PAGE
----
Is inflation lower in the Twin Cities because fewer people want to live here?
For a few months now, a common theme in the local media is that the inflation rate in the Twin Cities is lower than in comparable metropolitan areas. In October,…
We have a new ad running on 93X concerning high housing costs in the Twin Cities. You can only say so much in 30 seconds, so below are the facts we use in the ad and where they come from.
“Twin Cities homes cost more than in any other major metro, outside of coastal cities”
In April 2017, the Pioneer Press wrote
Outside coastal states like New York and California, the Twin Cities was No. 1 in housing costs among the nation’s 20 largest metro areas, according to 2014 U.S. Census data. And they have remained at or near the top of other cost-comparison surveys since then. Statewide, Twin Citians pay an average of 26 percent more than neighboring states. That price gap explodes when compared with southern states like Texas.
Source: Pioneer Press
“Minnesota’s excessive fees and regulations…add up to 30% to the cost of a house here”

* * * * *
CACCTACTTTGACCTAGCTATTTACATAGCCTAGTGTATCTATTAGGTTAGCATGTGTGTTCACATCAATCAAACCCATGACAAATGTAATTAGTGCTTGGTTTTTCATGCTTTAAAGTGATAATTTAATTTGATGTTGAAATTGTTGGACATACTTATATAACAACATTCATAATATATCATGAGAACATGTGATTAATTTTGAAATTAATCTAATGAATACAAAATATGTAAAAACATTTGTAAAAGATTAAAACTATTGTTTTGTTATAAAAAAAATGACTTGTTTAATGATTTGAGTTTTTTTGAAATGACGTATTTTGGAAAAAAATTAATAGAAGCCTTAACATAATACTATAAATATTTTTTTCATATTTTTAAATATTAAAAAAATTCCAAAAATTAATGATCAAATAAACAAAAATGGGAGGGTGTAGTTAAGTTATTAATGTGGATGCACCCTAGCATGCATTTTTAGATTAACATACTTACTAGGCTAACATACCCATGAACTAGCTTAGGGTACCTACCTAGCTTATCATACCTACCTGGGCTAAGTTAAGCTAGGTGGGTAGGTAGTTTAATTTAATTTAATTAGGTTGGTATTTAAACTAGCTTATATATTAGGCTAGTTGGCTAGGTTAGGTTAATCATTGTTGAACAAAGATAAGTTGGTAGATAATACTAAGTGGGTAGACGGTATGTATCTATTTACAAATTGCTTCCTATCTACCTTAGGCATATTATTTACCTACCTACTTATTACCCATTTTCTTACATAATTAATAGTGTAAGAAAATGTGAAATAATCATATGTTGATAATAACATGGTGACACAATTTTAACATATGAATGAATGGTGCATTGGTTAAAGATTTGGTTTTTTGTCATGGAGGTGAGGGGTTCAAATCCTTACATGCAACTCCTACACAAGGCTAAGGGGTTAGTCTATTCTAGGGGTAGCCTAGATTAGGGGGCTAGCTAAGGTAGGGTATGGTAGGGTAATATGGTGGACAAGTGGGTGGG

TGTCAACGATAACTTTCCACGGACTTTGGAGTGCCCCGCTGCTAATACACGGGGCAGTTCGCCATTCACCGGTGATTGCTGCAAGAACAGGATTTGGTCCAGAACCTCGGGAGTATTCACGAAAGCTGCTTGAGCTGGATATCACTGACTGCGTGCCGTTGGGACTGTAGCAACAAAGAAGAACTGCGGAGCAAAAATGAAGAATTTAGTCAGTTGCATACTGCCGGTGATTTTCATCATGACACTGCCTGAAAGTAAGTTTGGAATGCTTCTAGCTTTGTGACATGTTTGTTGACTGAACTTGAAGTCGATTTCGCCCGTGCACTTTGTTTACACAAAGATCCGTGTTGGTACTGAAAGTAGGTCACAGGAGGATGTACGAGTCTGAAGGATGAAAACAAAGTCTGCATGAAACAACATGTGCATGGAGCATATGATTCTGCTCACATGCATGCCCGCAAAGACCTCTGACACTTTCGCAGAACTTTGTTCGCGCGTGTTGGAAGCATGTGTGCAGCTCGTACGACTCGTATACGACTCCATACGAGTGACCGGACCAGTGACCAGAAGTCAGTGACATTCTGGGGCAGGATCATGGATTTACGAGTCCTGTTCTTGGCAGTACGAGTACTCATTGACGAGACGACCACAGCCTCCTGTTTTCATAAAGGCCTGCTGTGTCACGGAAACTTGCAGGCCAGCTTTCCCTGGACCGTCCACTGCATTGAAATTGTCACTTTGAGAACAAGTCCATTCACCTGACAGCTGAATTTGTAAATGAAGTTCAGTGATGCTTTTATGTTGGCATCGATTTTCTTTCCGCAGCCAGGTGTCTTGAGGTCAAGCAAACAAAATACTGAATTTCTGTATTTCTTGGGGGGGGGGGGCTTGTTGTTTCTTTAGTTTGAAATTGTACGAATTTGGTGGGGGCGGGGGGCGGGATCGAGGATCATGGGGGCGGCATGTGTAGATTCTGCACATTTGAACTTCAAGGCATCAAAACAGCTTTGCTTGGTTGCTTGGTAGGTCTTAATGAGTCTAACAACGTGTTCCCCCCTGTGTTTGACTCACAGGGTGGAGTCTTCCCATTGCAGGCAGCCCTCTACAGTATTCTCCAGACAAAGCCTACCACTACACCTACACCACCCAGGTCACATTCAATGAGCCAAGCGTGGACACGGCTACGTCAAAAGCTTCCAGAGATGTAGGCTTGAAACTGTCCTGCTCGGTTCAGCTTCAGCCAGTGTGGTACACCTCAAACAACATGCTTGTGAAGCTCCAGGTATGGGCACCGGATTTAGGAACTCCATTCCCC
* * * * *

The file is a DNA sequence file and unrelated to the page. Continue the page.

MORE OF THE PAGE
Early this year, according to the Star Tribune,
…a new report commissioned by a builders group pointed at municipal fees and regulations in the Twin Cities, which it argues are pushing up prices of new homes more sharply here than in other communities, making it nearly impossible to build a single-family house for less than $375,000.
Such fees account for up to one-third the cost of a new house here and are to blame for the area’s affordable housing crisis, according the new report backed by Housing First Minnesota, which represents more than 1,200 builders, remodelers, developers and industry suppliers throughout the state.
The price of a new home “far exceeds what buyers paid years ago, even adjusting for inflation,” David Siegel, the group’s executive director said in a statement. “This disappearance of affordable new homes is not due to a change in buyer or builder preferences, but to homebuilders simply being unable to build at a price that many buyers in the region can afford.”
Minnesota’s affordable housing shortage is the result of government imposing excessive fees and regulations. It will not be solved by more fees and regulations, like rent control. It will only be solved by getting rid of a good number of these excessive, unnecessary costs.
John Phelan is an economist at the Center of the American Experiment.
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The legislature appropriates more money, the unions grab it for salaries, the school board cuts middle school band, and everyone blames the legislature for underfunding. Rinse and repeat.